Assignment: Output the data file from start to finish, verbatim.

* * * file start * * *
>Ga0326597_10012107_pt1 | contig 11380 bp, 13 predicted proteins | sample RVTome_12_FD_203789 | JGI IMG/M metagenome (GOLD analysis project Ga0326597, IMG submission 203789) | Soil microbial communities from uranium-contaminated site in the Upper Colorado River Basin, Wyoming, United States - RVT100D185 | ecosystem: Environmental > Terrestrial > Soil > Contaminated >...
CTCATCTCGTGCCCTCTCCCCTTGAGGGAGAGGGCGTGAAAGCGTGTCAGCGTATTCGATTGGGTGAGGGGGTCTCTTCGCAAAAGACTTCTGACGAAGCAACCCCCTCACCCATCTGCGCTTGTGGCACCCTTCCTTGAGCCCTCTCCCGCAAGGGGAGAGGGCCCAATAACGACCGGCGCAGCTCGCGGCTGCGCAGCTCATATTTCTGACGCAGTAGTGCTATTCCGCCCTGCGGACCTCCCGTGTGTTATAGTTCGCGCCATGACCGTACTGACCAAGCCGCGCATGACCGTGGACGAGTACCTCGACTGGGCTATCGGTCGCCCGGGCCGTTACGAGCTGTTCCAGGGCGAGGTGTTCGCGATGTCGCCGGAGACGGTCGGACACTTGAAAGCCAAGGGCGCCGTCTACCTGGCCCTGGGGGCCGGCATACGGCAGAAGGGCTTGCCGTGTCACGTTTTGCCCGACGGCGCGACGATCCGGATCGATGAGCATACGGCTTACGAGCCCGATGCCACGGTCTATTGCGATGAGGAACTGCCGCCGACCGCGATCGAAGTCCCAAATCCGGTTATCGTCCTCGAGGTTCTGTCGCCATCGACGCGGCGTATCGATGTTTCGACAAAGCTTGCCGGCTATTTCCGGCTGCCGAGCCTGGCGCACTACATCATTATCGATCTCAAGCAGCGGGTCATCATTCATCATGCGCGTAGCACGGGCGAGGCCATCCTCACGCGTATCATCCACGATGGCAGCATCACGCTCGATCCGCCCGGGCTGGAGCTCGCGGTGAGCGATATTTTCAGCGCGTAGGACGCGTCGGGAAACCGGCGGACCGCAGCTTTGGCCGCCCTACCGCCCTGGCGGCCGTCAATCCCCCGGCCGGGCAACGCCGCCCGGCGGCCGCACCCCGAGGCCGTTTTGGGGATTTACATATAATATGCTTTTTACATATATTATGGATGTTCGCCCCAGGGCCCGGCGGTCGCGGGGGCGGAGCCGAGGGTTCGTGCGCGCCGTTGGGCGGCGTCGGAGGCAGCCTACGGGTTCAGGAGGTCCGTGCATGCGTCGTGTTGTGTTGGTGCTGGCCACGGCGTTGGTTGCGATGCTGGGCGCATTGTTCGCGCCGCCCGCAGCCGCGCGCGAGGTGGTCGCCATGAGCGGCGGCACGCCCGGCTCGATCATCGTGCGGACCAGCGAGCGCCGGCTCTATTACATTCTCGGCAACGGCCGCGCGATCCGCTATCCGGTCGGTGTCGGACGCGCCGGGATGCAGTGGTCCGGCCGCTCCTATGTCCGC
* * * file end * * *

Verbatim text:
>Ga0326597_10012107_pt1 | contig 11380 bp, 13 predicted proteins | sample RVTome_12_FD_203789 | JGI IMG/M metagenome (GOLD analysis project Ga0326597, IMG submission 203789) | Soil microbial communities from uranium-contaminated site in the Upper Colorado River Basin, Wyoming, United States - RVT100D185 | ecosystem: Environmental > Terrestrial > Soil > Contaminated >...
CTCATCTCGTGCCCTCTCCCCTTGAGGGAGAGGGCGTGAAAGCGTGTCAGCGTATTCGATTGGGTGAGGGGGTCTCTTCGCAAAAGACTTCTGACGAAGCAACCCCCTCACCCATCTGCGCTTGTGGCACCCTTCCTTGAGCCCTCTCCCGCAAGGGGAGAGGGCCCAATAACGACCGGCGCAGCTCGCGGCTGCGCAGCTCATATTTCTGACGCAGTAGTGCTATTCCGCCCTGCGGACCTCCCGTGTGTTATAGTTCGCGCCATGACCGTACTGACCAAGCCGCGCATGACCGTGGACGAGTACCTCGACTGGGCTATCGGTCGCCCGGGCCGTTACGAGCTGTTCCAGGGCGAGGTGTTCGCGATGTCGCCGGAGACGGTCGGACACTTGAAAGCCAAGGGCGCCGTCTACCTGGCCCTGGGGGCCGGCATACGGCAGAAGGGCTTGCCGTGTCACGTTTTGCCCGACGGCGCGACGATCCGGATCGATGAGCATACGGCTTACGAGCCCGATGCCACGGTCTATTGCGATGAGGAACTGCCGCCGACCGCGATCGAAGTCCCAAATCCGGTTATCGTCCTCGAGGTTCTGTCGCCATCGACGCGGCGTATCGATGTTTCGACAAAGCTTGCCGGCTATTTCCGGCTGCCGAGCCTGGCGCACTACATCATTATCGATCTCAAGCAGCGGGTCATCATTCATCATGCGCGTAGCACGGGCGAGGCCATCCTCACGCGTATCATCCACGATGGCAGCATCACGCTCGATCCGCCCGGGCTGGAGCTCGCGGTGAGCGATATTTTCAGCGCGTAGGACGCGTCGGGAAACCGGCGGACCGCAGCTTTGGCCGCCCTACCGCCCTGGCGGCCGTCAATCCCCCGGCCGGGCAACGCCGCCCGGCGGCCGCACCCCGAGGCCGTTTTGGGGATTTACATATAATATGCTTTTTACATATATTATGGATGTTCGCCCCAGGGCCCGGCGGTCGCGGGGGCGGAGCCGAGGGTTCGTGCGCGCCGTTGGGCGGCGTCGGAGGCAGCCTACGGGTTCAGGAGGTCCGTGCATGCGTCGTGTTGTGTTGGTGCTGGCCACGGCGTTGGTTGCGATGCTGGGCGCATTGTTCGCGCCGCCCGCAGCCGCGCGCGAGGTGGTCGCCATGAGCGGCGGCACGCCCGGCTCGATCATCGTGCGGACCAGCGAGCGCCGGCTCTATTACATTCTCGGCAACGGCCGCGCGATCCGCTATCCGGTCGGTGTCGGACGCGCCGGGATGCAGTGGTCCGGCCGCTCCTATGTCCGC